It may be impossible for anyone to free the pedal steel guitar entirely from its roots in country music but, if anyone can, Susan Alcorn would have to be the leading candidate. She has a phenomenal range on the instrument, capable of everything from folk-drenched Americana to abstract excursions, and she will sometimes combine her variegated tendencies on the same release, as she did on Pedernal (Relative Pitch Records, 2020), using a quintet to embody her atmospheric meditations. Here she teams up with saxophonist Ingrid Laubrock and cellist Leila Bordreuil, and the results are just as transfixing.
The majority of the album is freely improvised, and the opener, "Area 41," perfectly encapsulates the air of mystery which prevails in much of Alcorn's music. Bordreuil's deeply resonant cello communes with Alcorn's capacious gestures, and Laubrock joins with breathy flutterings and longer, sustained notes. The track possesses a strange momentum and palpable sense of unease, with a seething subterranean energy, yet the overall effect is to draw the listener into the recording, to see where things may go next. And other pieces open up similar terrain, with "Bird Meets Wire" seeing a more animated Alcorn fueling Laubrock's surging leaps over Bordreuil's drones, and "Topology of Time" providing an elongated, fragmented exploration which never flags despite its eleven-plus minute duration. "The Fourth World" delves into another sinuous world of sound, with Alcorn's arpeggios spurring delicate ruminations from Laubrock which evince a fragile beauty.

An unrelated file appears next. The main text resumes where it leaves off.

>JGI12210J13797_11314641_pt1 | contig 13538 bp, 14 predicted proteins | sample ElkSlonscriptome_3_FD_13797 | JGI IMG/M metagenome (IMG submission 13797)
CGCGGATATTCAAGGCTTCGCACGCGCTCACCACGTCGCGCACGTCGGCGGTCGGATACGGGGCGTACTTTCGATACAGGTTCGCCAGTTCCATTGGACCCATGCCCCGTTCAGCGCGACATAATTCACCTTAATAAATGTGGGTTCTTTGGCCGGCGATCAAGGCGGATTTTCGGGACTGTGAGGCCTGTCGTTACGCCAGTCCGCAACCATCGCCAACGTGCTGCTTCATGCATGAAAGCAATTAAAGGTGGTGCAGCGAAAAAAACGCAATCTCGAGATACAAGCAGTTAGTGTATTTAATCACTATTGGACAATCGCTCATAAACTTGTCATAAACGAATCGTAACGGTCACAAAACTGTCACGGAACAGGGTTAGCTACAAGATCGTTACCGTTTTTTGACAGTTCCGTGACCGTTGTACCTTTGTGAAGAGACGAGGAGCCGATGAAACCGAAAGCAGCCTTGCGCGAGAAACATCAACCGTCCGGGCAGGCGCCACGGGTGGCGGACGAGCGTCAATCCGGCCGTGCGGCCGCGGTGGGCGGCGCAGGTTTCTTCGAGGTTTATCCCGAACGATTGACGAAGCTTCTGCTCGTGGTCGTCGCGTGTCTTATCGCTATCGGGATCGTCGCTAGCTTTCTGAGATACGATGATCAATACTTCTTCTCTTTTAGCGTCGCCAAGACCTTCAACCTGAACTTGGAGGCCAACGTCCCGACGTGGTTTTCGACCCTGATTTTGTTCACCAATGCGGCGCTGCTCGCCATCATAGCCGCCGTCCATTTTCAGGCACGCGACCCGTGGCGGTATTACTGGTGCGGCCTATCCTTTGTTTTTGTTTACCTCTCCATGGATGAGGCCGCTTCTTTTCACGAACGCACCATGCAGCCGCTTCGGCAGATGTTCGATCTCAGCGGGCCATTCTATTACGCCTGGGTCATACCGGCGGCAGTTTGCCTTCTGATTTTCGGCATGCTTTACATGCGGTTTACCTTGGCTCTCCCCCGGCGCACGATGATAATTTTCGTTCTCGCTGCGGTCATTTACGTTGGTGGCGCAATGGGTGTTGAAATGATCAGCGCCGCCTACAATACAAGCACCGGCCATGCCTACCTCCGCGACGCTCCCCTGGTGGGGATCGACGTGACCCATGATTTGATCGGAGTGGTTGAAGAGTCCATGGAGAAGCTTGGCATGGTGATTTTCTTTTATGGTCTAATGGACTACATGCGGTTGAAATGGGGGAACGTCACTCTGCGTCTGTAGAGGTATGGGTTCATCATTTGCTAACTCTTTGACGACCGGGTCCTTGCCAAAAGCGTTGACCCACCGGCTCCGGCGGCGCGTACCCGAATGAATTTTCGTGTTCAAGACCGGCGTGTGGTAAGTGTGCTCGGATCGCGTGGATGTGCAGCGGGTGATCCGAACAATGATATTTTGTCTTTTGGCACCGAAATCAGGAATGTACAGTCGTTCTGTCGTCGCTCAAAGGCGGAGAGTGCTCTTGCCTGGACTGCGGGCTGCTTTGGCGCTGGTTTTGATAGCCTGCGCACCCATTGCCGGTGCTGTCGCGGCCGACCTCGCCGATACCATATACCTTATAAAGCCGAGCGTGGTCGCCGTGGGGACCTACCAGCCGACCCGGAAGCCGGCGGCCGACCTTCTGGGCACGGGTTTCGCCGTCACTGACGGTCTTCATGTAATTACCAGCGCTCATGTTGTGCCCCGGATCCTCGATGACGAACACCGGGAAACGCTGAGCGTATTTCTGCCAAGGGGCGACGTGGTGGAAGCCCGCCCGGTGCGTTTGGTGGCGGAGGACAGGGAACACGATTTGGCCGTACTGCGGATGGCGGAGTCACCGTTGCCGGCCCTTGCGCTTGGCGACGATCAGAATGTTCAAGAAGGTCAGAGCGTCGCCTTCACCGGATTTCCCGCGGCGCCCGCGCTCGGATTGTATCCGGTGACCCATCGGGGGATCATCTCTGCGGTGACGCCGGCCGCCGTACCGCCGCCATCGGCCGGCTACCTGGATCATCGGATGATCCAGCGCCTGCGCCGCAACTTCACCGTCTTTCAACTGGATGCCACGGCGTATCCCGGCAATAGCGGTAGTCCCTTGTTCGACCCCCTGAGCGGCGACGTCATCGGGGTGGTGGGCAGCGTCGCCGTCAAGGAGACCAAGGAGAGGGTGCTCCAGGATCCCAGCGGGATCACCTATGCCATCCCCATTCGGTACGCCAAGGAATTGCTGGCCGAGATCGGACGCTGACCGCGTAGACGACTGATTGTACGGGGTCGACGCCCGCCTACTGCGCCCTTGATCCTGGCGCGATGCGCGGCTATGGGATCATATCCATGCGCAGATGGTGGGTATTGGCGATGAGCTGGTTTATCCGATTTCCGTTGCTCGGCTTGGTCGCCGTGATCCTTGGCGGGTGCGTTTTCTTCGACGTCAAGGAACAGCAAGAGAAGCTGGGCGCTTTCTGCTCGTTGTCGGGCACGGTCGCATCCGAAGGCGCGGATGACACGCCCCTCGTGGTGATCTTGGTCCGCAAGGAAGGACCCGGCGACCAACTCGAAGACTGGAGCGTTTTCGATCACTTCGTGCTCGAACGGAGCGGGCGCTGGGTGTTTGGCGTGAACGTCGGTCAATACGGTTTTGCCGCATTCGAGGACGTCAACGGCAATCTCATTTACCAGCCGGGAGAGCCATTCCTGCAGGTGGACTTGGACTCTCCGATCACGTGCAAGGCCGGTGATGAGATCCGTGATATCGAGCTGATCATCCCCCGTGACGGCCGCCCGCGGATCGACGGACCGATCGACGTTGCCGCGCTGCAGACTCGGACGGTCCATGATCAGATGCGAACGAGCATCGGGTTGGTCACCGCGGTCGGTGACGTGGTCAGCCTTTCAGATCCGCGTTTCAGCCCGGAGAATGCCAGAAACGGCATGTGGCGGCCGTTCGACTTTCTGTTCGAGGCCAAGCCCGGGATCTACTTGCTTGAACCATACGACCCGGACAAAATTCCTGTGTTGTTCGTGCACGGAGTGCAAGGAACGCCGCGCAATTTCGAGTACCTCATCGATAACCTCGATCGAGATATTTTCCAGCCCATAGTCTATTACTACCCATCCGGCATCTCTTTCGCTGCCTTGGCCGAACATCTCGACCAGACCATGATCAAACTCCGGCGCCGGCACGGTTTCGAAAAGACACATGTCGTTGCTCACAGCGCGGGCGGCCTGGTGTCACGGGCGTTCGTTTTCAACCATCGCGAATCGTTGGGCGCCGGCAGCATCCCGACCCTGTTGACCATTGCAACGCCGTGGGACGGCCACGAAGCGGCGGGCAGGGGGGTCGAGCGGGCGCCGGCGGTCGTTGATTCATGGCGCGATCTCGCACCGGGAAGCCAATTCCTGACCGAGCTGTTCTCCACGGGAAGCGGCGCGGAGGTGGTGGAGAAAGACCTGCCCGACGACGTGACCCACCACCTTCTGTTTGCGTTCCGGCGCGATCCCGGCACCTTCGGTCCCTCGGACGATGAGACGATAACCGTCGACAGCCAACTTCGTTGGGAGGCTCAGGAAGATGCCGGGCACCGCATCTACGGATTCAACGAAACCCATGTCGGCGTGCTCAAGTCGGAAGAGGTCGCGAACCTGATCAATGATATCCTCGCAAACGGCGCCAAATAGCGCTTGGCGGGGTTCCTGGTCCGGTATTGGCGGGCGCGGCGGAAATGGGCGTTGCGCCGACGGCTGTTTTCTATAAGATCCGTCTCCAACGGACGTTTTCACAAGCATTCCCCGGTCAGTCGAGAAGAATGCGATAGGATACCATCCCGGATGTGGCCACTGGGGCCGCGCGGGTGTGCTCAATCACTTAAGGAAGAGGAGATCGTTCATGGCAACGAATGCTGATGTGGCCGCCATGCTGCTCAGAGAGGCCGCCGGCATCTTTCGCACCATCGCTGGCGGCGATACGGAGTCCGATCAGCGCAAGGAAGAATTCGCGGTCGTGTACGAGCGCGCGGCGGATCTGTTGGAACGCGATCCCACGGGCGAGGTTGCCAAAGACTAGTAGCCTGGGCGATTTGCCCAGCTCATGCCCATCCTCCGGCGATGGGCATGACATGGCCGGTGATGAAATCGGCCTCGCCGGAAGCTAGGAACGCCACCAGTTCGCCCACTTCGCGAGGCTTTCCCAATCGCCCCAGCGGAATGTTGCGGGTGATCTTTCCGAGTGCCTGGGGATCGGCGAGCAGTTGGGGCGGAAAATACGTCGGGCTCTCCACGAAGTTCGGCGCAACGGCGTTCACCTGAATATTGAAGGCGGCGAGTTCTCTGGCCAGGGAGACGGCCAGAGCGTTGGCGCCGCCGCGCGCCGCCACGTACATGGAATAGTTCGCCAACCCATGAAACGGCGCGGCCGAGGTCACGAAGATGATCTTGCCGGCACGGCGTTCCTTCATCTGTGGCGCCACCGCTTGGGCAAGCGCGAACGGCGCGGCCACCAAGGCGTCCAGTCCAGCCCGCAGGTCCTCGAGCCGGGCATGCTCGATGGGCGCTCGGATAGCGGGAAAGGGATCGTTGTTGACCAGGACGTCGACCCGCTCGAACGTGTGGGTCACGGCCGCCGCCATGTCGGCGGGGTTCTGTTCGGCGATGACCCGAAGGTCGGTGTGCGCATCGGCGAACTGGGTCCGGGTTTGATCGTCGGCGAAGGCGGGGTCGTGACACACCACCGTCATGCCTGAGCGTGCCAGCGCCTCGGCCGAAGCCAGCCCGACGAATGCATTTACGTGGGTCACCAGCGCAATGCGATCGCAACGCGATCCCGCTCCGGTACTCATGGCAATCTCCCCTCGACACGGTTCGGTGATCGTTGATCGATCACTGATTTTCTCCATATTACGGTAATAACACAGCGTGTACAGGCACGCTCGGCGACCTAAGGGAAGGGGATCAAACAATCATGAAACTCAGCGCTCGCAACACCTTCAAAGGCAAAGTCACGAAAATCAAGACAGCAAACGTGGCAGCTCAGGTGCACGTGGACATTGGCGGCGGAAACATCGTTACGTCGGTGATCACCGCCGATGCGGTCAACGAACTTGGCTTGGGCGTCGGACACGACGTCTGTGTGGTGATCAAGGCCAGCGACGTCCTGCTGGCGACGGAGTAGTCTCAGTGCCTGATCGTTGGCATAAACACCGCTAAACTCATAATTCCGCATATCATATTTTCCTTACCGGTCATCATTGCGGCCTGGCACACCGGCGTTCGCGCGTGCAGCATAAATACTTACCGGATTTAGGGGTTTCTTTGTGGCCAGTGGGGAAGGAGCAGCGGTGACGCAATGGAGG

But Alcorn's muse can also lead her in less rarefied directions. "Cañones (El Pueblo Unido)" and "Indigo Blue (Wayfarin' Stranger)" make contact with folk and protest music traditions, and although they are hardly straightforward renditions, they reveal the way in which Alcorn's forbidding soundscapes can sometimes give way to a poignant lyricism. Built loosely on the Chilean protest song "El Pueblo Unido," "Cañones" has Alcorn at her most melodic, as her articulation of the simple tune floats alongside Laubrock's repeated staccato rhythms and Bordreuil's gentle dissonance. And there is a similar magic on "Wayfarin' Stranger," with a graceful treatment that avoids falling into sentimentality by leaving room for all three musicians to explore the tune's contours freely.
Somehow inhabiting a place that seems simultaneously recognizable and disorienting, this superb trio of improvisers successfully creates a musical vocabulary all its own on this mesmerizing release.
Area 41; Bird Meets Wire; Is Is Not; Topology; Cañones (El Pueblo Unido); The Fourth World; Indigo Blue (Wayfarin’
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